Film

Where Star Wars meets Chaplin

By Marcus Dysch, January 21, 2010

A 25ft Tyrannosaurus Rex roars at Charlie Chaplin while a Dalek looks on — and all within sight of the Thames. No, not a scene from the imagination of a particularly eclectic movie buff, but one of the prop-filled exhibition rooms at the London Film Museum.

This is where memorabilia marking some of the greatest moments in British cinema history can be viewed by visitors, ranging from the original Rank gong to a spear from Michael Caine’s epic Zulu, via the Pinhead costume from Hellraiser.

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The Infidel

By Simon Round, January 21, 2010

There have been very few British comedies about Jewishness — and even fewer that actually made anyone laugh. But The Infidel, a comedy written by David Baddiel on a Jewish (and Muslim) theme, does just that, by poking fun at both religions.

The mother of Muslim minicab driver Mahmud dies suddenly. As he goes through her papers, he realises that he has been adopted as a baby… from a Jewish family.

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Review: Up In The Air

By Gerald Aaron, January 14, 2010

Director/co-writer Jason Reitman’s acidly funny follow-up to his marvellous Juno showcases George Clooney’s award-worthy performance as a corporate “downsizer”. He is the hired gun whose job is to constantly travel around the US firing luckless employees of the companies who hire him.

Clooney, smooth as a perfectly mixed cocktail, is perfectly cast as a narcissist who uses fellow-travellers for sex without commitment. Until, that is, his peripatetic affair with fellow executive Vera Farmiga takes an unexpected turn.

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Review: 44 Inch Chest

By Gerald Aaron, January 14, 2010

Sexy Beast writers Louis Mellis and David Scinto are reunited with Ray Winstone for a stagey, foul-mouthed, unentertaining drama. Winstone is joined by fellow East Enders John Hurt, Ian McShane and Tom Wilkinson as he seeks revenge on the French waiter who has slept with his wife. As appealing as a winter power cut.

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Review: All About Steve

By Gerald Aaron, January 14, 2010

Seriously weird crossword compiler Sandra Bullock stalks TV news cameraman Bradley Cooper in a truly dreadful rom-com. Avoid.

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Review: It's complicated

By Gerald Aaron, January 7, 2010

Meryl Streep strikes a blow for sixtysomethings playing a divorcee who, after a night of wine and warmed-up memories, embarks on an affair with her former husband Alec Baldwin (bravely stripping off to reveal a very un-Hollywood pelt and paunch).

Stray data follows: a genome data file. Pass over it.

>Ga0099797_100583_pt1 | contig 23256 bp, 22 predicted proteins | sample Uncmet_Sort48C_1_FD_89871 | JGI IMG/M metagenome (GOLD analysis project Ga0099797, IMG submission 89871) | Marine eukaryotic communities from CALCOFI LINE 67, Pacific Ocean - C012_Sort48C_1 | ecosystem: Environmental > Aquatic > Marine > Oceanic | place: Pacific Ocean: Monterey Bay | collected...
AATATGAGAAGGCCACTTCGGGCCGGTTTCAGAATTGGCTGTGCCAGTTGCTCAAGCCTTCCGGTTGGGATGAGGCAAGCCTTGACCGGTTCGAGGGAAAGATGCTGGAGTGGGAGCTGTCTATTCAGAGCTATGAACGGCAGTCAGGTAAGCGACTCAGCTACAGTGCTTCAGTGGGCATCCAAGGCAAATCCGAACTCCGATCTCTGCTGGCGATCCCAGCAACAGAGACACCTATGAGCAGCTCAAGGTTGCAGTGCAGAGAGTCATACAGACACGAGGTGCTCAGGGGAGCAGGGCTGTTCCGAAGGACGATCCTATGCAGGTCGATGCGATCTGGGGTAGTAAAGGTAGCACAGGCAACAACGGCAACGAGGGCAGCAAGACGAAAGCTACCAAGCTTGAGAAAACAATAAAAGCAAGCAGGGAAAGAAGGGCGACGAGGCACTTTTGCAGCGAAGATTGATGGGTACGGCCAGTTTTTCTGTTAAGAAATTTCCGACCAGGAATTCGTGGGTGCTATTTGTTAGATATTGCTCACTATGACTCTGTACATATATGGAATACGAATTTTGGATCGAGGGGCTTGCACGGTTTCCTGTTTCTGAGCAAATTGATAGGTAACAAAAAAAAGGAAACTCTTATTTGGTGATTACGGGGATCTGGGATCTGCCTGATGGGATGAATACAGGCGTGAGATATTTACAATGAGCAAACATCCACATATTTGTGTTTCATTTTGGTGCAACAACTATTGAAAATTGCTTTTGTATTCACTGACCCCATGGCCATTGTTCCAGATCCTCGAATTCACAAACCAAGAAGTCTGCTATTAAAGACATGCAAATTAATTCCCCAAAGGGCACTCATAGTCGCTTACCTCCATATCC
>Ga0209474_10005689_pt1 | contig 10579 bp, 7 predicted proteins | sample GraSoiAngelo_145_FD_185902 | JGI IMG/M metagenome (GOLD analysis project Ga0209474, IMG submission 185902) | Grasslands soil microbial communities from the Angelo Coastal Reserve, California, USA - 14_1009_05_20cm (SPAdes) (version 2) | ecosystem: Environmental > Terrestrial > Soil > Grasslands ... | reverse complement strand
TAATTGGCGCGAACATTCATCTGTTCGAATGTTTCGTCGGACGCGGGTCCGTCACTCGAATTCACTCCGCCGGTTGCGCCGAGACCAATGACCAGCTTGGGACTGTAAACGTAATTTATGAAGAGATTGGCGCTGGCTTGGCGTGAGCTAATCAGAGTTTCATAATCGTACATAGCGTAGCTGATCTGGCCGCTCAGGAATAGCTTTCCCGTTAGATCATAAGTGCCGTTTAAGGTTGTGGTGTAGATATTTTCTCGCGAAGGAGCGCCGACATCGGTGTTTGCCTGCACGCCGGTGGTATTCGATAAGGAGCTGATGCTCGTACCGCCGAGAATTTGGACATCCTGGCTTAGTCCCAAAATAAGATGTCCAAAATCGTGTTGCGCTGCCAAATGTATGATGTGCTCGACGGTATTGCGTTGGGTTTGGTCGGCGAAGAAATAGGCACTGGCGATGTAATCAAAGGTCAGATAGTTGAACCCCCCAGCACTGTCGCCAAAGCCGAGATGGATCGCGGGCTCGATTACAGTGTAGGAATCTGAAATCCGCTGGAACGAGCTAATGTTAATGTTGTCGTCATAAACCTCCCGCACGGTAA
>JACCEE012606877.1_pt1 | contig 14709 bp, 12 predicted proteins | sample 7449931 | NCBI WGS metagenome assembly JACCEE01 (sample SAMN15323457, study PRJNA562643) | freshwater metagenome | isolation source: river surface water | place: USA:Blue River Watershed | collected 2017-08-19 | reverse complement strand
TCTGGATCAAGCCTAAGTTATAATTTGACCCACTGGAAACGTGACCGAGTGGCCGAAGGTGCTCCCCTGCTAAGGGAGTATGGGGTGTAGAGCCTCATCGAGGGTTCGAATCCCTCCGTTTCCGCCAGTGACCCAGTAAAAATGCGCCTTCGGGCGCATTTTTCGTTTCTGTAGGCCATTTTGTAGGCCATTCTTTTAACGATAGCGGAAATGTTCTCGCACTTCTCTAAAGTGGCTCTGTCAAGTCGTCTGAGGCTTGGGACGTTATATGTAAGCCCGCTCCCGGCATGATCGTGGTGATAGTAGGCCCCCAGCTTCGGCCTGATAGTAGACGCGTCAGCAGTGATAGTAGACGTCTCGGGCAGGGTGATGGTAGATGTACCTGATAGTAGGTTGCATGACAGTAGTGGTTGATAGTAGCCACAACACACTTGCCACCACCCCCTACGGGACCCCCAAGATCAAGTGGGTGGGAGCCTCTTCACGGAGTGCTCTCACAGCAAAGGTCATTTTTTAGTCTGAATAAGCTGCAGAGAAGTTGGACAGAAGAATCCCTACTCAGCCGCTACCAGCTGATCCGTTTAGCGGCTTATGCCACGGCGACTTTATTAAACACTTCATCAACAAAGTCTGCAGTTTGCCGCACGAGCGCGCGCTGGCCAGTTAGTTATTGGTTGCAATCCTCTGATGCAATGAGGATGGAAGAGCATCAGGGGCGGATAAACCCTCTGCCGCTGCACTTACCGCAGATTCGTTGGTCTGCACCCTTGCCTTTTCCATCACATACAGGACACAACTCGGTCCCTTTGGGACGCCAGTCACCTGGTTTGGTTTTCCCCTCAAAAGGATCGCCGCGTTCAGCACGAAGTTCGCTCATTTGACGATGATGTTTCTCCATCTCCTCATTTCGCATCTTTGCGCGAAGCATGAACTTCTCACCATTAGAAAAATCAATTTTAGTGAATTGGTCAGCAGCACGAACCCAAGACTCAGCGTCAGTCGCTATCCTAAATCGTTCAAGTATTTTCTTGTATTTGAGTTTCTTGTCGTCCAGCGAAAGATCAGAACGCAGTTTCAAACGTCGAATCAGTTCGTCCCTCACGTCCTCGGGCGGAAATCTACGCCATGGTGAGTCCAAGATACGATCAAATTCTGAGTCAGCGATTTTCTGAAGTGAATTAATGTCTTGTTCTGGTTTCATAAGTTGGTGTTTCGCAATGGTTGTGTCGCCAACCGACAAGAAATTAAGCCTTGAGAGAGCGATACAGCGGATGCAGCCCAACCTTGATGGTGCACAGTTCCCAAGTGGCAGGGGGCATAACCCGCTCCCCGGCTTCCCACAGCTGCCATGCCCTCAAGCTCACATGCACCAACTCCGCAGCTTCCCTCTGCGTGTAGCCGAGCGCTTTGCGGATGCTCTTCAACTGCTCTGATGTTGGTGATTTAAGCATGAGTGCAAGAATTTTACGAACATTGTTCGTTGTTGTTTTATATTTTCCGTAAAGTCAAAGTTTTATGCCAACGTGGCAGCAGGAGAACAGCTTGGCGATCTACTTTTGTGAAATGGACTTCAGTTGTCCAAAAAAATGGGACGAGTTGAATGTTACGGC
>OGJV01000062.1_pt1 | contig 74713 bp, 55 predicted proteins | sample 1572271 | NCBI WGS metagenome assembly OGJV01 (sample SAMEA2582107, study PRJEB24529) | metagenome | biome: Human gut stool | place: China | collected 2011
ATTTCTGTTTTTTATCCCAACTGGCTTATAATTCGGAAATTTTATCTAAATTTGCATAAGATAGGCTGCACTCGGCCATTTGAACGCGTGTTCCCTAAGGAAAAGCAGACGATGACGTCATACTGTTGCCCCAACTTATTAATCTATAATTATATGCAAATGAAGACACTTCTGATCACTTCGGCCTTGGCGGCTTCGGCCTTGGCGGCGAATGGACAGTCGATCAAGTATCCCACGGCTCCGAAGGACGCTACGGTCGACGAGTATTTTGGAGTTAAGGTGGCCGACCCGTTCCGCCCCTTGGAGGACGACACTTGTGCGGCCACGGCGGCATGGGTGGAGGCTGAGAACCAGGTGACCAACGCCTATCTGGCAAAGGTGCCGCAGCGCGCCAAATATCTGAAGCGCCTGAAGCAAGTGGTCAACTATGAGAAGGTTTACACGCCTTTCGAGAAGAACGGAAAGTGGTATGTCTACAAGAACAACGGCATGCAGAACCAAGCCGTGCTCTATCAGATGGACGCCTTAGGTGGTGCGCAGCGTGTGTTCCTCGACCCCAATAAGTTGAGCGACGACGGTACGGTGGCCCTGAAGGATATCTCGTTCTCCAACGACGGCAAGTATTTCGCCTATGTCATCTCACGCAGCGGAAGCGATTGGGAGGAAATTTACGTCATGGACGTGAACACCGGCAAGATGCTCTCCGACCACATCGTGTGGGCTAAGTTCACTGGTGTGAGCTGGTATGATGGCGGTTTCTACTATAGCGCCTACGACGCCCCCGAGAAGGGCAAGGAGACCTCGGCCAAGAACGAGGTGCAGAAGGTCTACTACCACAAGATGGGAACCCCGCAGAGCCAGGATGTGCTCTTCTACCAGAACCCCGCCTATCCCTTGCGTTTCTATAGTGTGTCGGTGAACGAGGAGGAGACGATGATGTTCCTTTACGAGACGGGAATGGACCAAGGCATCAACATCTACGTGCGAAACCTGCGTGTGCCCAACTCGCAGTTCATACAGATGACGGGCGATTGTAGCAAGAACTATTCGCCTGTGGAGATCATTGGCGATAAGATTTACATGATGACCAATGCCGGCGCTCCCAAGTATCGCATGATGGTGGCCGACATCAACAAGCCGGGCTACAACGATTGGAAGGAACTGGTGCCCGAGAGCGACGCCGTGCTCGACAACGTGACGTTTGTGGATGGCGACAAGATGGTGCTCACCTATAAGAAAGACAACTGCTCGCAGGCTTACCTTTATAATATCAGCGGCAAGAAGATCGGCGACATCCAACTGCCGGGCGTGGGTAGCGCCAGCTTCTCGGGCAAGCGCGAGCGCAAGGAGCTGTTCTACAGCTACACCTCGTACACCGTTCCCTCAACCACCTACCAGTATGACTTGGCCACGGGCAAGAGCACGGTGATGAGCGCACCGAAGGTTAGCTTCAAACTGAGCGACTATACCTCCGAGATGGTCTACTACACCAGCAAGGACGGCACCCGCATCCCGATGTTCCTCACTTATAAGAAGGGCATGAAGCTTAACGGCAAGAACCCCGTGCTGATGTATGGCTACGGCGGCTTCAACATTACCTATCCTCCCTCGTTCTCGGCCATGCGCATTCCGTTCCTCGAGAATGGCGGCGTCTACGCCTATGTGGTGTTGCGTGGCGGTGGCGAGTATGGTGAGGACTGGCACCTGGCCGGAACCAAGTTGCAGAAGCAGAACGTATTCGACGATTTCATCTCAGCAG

Writer and director Nancy Meyers creates a mellow if hardly memorable rom-com which, for once, is not necessarily aimed at younger moviegoers, peppered with witty lines (although Steve Martin as the dull architect dating Streep could have done with some more effective comic material).

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Review: Sex & Drugs & Rock & Roll

By Gerald Aaron, January 7, 2010

Andy Serkis’s riveting tour de force dominates Mat Whitecross’s fascinating biopic of 1970s punk star Ian Dury who achieved stardom despite childhood polio and, reportedly, brought the phrase “sex and drugs and rock and roll” into common English parlance.

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Review: Sherlock Holmes

By Jonathan Foreman, December 22, 2009

There are no deerstalker hats or curved calabash pipes to be seen in Guy Ritchie’s Sherlock Holmes. Never once does the famous detective say, “elementary, my dear Watson.” He does however reveal himself to be a formidable martial artist, as adept with his hands and feet as he is with a stick and a gun, and able to take part in a brutal bout of bare-knuckle boxing.

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Review: Avatar

By Jonathan Foreman, December 17, 2009

In the 1980s and ’90s, director-writer James Cameron made a series of outstanding science fiction films, all of which broke new ground in special effects and as stories. In Aliens and Terminator 2 — Judgment Day, Cameron invented a new kind of action hero — a tough, hard-muscled woman with a child in one hand and a gun in the other.

But then came his Titanic. It succeeded wildly, presumably thanks to its extraordinary special effects, strong performances by a perfectly chosen cast, and the way its romantic storyline appealed to a new generation of young film-goers.

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Review: Where the Wild Things Are

By Jonathan Foreman, December 10, 2009

The trailers for Where the Wild Things Are that have been playing for the last six months were so thrilling and so moving — I know adults who reduce themselves to tears watching them on the internet — that it would be almost impossible for any full-length feature to live up to their promise. And the film does not.

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